A new report released Wednesday by the Justice Department inspector general’s office on the Federal Correctional Institution Tallahassee in Florida reported contaminated food and infrastructure problems, NPR reports. The findings follow a series of other investigations by the watchdog that have documented major challenges in the federal prison system, which currently houses some 150,000 inmates across more than 120 facilities. "The two biggest issues facing the BOP are the crumbling infrastructure and staffing challenges," Inspector General Michael Horowitz said. Those two fundamental issues have contributed to a host of other problems across the sprawling federal prison system, including physical and sexual abuse against inmates, neglect and corruption.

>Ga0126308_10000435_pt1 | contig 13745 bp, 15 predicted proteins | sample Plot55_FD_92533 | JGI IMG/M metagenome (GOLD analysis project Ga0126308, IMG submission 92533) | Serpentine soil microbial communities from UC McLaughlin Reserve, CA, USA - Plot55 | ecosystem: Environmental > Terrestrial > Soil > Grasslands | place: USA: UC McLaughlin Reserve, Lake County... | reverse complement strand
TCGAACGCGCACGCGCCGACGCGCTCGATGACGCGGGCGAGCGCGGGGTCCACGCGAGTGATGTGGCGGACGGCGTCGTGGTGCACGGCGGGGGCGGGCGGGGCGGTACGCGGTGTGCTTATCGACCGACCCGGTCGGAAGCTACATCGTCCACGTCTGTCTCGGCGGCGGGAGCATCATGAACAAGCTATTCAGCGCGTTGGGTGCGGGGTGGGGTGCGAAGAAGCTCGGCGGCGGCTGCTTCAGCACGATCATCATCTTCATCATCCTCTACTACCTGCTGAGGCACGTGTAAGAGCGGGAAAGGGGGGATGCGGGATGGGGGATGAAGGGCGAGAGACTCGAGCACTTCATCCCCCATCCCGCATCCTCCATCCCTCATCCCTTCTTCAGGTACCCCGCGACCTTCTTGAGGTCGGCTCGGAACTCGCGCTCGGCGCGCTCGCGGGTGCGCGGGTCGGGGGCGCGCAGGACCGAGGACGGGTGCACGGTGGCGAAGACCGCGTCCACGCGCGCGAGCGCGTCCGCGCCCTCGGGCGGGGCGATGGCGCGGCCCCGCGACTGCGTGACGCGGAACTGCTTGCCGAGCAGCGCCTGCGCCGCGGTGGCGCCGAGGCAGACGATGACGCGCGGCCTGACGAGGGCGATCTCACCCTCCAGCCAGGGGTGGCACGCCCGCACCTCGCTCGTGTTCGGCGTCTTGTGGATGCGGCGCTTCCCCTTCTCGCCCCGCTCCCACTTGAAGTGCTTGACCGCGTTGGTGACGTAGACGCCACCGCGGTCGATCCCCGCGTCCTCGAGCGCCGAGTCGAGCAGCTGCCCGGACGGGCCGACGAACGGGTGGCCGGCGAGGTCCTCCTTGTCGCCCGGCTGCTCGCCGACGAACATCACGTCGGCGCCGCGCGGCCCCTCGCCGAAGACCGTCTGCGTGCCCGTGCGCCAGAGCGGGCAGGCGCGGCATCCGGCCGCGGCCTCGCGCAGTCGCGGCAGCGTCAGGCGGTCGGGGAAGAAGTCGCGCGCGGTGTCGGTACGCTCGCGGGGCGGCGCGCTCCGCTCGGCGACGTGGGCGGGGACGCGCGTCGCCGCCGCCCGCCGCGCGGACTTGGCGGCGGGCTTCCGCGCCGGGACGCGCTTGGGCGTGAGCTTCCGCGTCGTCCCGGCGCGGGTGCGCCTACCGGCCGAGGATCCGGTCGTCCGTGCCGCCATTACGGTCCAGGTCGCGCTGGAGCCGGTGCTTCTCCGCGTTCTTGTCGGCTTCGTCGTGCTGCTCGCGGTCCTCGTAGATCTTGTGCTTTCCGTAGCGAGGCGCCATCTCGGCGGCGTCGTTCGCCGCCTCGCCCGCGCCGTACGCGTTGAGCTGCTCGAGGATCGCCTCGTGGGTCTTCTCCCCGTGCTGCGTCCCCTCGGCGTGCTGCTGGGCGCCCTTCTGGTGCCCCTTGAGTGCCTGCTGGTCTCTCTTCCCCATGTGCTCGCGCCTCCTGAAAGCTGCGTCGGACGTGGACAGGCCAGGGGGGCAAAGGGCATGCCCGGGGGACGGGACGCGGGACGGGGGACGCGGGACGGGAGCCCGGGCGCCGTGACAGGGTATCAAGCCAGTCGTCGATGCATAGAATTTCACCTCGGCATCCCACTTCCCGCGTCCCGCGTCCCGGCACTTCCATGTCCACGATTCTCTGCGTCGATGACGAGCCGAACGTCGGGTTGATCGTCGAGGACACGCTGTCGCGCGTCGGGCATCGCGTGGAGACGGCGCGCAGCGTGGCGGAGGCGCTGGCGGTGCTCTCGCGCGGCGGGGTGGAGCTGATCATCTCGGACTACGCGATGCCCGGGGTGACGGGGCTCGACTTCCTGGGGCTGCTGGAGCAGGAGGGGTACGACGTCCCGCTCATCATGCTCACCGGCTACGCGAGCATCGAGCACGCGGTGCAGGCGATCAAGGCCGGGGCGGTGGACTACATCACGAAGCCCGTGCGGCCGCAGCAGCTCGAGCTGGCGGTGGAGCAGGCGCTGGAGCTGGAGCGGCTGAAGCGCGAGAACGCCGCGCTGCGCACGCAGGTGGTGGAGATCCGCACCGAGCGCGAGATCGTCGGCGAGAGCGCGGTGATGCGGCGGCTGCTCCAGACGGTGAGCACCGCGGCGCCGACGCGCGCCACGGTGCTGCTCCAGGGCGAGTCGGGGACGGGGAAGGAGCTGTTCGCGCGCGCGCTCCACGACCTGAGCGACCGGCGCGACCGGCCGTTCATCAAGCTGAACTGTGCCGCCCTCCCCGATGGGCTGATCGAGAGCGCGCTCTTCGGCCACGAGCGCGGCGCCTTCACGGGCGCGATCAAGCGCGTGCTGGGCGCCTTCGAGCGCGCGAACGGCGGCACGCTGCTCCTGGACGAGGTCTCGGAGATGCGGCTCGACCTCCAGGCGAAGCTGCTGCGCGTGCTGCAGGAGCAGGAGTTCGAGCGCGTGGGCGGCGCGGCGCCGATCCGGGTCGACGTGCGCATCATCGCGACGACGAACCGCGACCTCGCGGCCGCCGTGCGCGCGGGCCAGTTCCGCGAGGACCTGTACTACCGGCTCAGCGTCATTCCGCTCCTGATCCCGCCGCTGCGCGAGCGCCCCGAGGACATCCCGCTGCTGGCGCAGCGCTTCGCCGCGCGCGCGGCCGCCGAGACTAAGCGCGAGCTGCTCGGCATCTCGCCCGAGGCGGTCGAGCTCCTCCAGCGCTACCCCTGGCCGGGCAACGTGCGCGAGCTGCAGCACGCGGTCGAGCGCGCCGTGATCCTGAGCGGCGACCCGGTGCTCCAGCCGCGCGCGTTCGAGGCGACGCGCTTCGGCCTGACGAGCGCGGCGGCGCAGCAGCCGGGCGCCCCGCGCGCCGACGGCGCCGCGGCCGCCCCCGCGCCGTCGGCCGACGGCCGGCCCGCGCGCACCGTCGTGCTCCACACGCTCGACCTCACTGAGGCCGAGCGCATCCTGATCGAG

The inspector general's office also found the prison was in bad physical condition, including water leaking from ceilings and windows; sinks coming off walls; paint and plaster falling off the walls. "When we go to Tallahassee and we see windows leaking and ceilings leaking on to inmate living space, and we see female inmates having to use feminine hygiene products to keep the water from coming into their space, that's something you should never have to deal with," Horowitz said. The report says the issues identified at the prison, FCI Tallahassee, are largely consistent with findings in its other oversight work of the Bureau of Prisons. For example, the watchdog's earlier inspection of the lockup in Waseca, a low security female prison in southern Minnesota, also identified a leaky roof in need of replacement. Both facilities also suffer from staffing shortages that routinely force guards to to work overtime, which the report says can leave staff less attentive and negatively affect security at the facilities. It also frequently means that health care workers, facilities management workers and education workers at the prisons are pulled from their regular jobs to work shifts as guards.